In the other direction, Germans are set to spend a good EUR 59bn on travel abroad in 2006 (+ 2 percent). "Thanks to the strong euro, demand will again be particularly strong for long-distance travel", said Muntzke. "A good year after the tsunami disaster southern Asia will again see a strong rise in revenue. But Turkey will also remain popular. And Majorca will again benefit from the influx of budget fliers." According to the forecast, the global tourism industry is set to grow by 4 percent.
Last year revenue from foreign tourists and business travelers in Germany rose by an estimated 4.5 percent to around EUR 23bn. Four-fifths of this came from tourists from neighboring European countries. Trips to German cities were particularly popular. The most guests last year came from the Netherlands, closely followed by the Swiss and Americans.
In 2005 Germany just managed to defend its title as World Travel Champion, ahead of the USA. Austria, having toppled Spain as the most popular destination in 2004, managed to defend its lead. Spain, in second place, benefited from the sharp rise in short holidays, fueled by the budget airline boom. Italy and France were in third and fourth position.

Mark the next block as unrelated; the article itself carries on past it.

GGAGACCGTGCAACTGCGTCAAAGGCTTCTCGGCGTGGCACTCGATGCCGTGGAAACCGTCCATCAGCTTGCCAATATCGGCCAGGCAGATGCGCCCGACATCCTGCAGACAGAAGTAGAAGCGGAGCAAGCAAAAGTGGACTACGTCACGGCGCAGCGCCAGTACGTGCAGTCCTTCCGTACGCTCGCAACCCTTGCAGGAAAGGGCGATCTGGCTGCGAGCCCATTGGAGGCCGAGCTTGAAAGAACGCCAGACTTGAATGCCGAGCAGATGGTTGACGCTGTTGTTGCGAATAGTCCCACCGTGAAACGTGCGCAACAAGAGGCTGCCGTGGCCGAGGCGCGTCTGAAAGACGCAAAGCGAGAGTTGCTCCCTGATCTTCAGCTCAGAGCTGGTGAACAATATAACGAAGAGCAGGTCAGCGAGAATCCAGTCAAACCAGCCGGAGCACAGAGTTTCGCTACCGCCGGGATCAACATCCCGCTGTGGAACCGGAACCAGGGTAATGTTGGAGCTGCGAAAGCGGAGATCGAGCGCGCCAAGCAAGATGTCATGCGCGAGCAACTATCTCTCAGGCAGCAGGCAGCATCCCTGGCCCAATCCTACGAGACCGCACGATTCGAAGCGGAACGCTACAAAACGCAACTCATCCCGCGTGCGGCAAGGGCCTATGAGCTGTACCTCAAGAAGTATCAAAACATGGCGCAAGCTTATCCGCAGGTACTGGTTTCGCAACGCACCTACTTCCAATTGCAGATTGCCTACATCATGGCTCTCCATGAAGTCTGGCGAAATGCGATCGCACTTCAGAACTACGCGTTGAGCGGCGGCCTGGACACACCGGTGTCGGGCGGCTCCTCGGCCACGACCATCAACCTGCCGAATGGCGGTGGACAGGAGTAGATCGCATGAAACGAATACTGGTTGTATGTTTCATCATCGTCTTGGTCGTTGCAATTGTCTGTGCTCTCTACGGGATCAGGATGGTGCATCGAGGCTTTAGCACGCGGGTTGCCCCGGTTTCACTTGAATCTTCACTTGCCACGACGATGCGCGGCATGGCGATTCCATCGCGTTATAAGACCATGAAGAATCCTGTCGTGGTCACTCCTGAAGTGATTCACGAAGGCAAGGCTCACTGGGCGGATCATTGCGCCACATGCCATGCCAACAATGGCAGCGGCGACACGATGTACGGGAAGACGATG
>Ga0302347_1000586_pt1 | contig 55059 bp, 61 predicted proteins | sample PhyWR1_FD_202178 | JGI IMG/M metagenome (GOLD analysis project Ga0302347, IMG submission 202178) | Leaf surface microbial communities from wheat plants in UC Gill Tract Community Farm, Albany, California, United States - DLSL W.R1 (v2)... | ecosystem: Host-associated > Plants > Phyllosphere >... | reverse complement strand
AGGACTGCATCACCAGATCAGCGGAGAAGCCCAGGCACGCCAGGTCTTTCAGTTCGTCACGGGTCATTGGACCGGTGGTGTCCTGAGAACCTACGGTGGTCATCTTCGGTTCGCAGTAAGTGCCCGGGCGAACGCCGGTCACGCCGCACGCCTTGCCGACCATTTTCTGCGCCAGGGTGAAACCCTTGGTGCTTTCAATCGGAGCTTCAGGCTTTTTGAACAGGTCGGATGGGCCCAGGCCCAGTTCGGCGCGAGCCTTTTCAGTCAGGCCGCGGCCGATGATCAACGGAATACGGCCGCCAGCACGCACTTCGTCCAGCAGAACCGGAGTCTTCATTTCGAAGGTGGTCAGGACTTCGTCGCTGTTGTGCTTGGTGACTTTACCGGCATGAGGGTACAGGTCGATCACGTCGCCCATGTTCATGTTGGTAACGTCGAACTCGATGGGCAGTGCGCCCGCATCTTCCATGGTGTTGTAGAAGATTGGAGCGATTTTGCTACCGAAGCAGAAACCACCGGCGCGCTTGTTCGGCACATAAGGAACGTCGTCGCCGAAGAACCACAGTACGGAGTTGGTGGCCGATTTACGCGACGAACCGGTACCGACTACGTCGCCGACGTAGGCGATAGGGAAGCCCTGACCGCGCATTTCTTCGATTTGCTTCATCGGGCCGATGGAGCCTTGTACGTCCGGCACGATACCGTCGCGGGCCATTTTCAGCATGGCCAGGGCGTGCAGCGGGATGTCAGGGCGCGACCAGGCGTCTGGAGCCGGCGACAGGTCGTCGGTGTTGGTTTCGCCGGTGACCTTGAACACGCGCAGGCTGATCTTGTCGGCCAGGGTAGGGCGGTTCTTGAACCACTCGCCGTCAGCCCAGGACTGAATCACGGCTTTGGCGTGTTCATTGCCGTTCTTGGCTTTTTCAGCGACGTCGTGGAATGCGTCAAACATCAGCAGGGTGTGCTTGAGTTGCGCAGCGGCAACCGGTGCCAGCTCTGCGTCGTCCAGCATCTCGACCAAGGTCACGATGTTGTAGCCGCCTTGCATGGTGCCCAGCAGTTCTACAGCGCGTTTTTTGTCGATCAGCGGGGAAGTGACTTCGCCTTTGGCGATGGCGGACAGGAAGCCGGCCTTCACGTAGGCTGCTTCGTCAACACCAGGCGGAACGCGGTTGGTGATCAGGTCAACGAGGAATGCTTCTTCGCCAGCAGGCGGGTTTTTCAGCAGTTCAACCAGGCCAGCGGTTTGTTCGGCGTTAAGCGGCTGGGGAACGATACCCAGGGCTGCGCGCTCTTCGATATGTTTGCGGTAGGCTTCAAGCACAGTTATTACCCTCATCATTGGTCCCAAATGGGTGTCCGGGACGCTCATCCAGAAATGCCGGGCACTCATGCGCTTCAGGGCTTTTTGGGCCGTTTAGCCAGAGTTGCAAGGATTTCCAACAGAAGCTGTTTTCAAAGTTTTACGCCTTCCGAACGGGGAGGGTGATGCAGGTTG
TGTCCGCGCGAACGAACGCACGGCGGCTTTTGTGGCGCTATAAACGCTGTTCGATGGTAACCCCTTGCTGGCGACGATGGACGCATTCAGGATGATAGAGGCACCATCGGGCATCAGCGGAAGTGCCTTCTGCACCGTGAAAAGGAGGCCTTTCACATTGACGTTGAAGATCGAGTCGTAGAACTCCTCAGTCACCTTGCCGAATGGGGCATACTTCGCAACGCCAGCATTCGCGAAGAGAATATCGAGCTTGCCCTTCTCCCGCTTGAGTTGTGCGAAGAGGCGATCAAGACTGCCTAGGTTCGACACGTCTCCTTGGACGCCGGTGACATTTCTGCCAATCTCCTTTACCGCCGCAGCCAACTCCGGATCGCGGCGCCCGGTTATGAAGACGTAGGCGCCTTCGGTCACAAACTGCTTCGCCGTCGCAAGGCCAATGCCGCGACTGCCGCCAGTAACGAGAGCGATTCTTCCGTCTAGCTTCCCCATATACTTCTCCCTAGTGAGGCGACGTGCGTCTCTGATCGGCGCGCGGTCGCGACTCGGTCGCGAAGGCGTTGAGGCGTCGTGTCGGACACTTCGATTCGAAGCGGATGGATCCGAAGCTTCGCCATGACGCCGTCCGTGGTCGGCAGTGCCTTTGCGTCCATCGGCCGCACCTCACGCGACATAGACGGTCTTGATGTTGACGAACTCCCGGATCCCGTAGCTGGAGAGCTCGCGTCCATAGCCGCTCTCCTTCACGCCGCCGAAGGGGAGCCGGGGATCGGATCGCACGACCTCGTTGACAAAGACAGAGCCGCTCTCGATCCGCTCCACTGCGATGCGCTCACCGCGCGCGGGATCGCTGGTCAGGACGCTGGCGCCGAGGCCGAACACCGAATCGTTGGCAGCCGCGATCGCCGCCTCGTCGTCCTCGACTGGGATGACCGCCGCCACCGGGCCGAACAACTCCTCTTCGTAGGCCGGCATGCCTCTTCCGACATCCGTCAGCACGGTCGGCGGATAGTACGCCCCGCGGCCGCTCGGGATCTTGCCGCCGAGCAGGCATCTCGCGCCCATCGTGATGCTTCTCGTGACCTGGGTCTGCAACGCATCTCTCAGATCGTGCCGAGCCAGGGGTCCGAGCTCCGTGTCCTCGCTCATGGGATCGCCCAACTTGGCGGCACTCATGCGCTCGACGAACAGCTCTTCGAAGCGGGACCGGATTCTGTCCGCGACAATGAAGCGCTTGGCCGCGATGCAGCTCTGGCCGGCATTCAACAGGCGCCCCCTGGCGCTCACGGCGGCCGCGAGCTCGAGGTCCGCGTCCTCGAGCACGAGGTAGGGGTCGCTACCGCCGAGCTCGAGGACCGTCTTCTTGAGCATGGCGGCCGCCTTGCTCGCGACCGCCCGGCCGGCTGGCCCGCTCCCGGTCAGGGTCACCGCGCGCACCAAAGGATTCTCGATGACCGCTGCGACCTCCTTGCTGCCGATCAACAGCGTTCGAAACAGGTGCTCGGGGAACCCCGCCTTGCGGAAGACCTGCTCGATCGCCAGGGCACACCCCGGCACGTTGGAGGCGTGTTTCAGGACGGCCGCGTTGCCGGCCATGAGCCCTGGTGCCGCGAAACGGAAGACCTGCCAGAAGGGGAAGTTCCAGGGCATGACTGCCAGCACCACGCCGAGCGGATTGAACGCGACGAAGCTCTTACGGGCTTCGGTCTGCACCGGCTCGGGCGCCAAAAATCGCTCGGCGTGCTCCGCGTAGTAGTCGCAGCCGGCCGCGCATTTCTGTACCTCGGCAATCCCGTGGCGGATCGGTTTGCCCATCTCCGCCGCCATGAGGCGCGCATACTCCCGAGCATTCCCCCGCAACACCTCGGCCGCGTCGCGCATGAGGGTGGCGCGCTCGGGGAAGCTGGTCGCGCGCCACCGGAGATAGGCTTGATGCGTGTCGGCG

In the tourism year 2004/2005 German travel organizers recorded sales of just under EUR 20bn, an increase of 4 to 5 percent on a year earlier. Following the deep crisis between 2001 and 2003, when sales plummeted by 20 percent, the holiday industry has now enjoyed two years of growth. But the industry is still short of the record figures seen in 2001.
In 2005 travel agencies notched up only modest sales growth of 1 percent. Over the last two years the increase adds up to 4.5 percent, less than half the increase seen in the organizers' market. The reasons for this are to be found in growing multi-level and direct marketing and the expanding online business of holiday providers.